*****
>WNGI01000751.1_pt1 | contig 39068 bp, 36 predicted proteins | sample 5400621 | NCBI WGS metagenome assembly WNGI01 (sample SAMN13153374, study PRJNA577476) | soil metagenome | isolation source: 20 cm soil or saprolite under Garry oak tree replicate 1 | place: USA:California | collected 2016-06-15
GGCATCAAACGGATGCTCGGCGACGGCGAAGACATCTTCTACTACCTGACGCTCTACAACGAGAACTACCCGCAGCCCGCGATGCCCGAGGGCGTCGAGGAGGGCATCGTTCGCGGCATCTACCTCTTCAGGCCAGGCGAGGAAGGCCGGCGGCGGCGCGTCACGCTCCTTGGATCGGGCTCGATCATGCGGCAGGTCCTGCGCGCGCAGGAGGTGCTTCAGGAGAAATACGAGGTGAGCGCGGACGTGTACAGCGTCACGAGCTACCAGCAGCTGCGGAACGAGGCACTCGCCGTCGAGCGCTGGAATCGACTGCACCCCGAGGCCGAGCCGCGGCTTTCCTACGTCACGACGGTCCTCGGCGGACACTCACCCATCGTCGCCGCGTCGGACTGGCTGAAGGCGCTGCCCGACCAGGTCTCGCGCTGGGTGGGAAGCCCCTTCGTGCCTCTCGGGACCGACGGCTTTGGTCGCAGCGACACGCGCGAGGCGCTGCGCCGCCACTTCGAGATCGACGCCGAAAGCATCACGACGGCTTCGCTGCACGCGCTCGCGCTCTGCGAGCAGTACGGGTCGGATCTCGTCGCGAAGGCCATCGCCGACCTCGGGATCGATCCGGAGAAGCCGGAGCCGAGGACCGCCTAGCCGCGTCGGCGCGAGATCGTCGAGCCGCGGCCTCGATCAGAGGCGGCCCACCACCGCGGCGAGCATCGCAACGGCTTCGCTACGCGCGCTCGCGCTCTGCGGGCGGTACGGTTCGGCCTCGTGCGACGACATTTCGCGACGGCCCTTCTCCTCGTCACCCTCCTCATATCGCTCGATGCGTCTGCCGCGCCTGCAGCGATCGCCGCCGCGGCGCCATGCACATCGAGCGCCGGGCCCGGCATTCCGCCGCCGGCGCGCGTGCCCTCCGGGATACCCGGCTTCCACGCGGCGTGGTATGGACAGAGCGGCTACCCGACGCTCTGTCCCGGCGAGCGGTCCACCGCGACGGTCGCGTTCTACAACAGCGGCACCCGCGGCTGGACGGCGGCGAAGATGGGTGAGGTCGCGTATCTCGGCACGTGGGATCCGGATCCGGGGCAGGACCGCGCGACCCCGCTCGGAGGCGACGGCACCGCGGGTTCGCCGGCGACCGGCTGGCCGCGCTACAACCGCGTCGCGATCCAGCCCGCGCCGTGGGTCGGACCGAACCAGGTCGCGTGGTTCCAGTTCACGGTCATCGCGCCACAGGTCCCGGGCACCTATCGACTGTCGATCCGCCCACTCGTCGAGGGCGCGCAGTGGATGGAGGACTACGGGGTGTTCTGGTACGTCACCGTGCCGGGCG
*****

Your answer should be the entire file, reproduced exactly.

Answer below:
>WNGI01000751.1_pt1 | contig 39068 bp, 36 predicted proteins | sample 5400621 | NCBI WGS metagenome assembly WNGI01 (sample SAMN13153374, study PRJNA577476) | soil metagenome | isolation source: 20 cm soil or saprolite under Garry oak tree replicate 1 | place: USA:California | collected 2016-06-15
GGCATCAAACGGATGCTCGGCGACGGCGAAGACATCTTCTACTACCTGACGCTCTACAACGAGAACTACCCGCAGCCCGCGATGCCCGAGGGCGTCGAGGAGGGCATCGTTCGCGGCATCTACCTCTTCAGGCCAGGCGAGGAAGGCCGGCGGCGGCGCGTCACGCTCCTTGGATCGGGCTCGATCATGCGGCAGGTCCTGCGCGCGCAGGAGGTGCTTCAGGAGAAATACGAGGTGAGCGCGGACGTGTACAGCGTCACGAGCTACCAGCAGCTGCGGAACGAGGCACTCGCCGTCGAGCGCTGGAATCGACTGCACCCCGAGGCCGAGCCGCGGCTTTCCTACGTCACGACGGTCCTCGGCGGACACTCACCCATCGTCGCCGCGTCGGACTGGCTGAAGGCGCTGCCCGACCAGGTCTCGCGCTGGGTGGGAAGCCCCTTCGTGCCTCTCGGGACCGACGGCTTTGGTCGCAGCGACACGCGCGAGGCGCTGCGCCGCCACTTCGAGATCGACGCCGAAAGCATCACGACGGCTTCGCTGCACGCGCTCGCGCTCTGCGAGCAGTACGGGTCGGATCTCGTCGCGAAGGCCATCGCCGACCTCGGGATCGATCCGGAGAAGCCGGAGCCGAGGACCGCCTAGCCGCGTCGGCGCGAGATCGTCGAGCCGCGGCCTCGATCAGAGGCGGCCCACCACCGCGGCGAGCATCGCAACGGCTTCGCTACGCGCGCTCGCGCTCTGCGGGCGGTACGGTTCGGCCTCGTGCGACGACATTTCGCGACGGCCCTTCTCCTCGTCACCCTCCTCATATCGCTCGATGCGTCTGCCGCGCCTGCAGCGATCGCCGCCGCGGCGCCATGCACATCGAGCGCCGGGCCCGGCATTCCGCCGCCGGCGCGCGTGCCCTCCGGGATACCCGGCTTCCACGCGGCGTGGTATGGACAGAGCGGCTACCCGACGCTCTGTCCCGGCGAGCGGTCCACCGCGACGGTCGCGTTCTACAACAGCGGCACCCGCGGCTGGACGGCGGCGAAGATGGGTGAGGTCGCGTATCTCGGCACGTGGGATCCGGATCCGGGGCAGGACCGCGCGACCCCGCTCGGAGGCGACGGCACCGCGGGTTCGCCGGCGACCGGCTGGCCGCGCTACAACCGCGTCGCGATCCAGCCCGCGCCGTGGGTCGGACCGAACCAGGTCGCGTGGTTCCAGTTCACGGTCATCGCGCCACAGGTCCCGGGCACCTATCGACTGTCGATCCGCCCACTCGTCGAGGGCGCGCAGTGGATGGAGGACTACGGGGTGTTCTGGTACGTCACCGTGCCGGGCG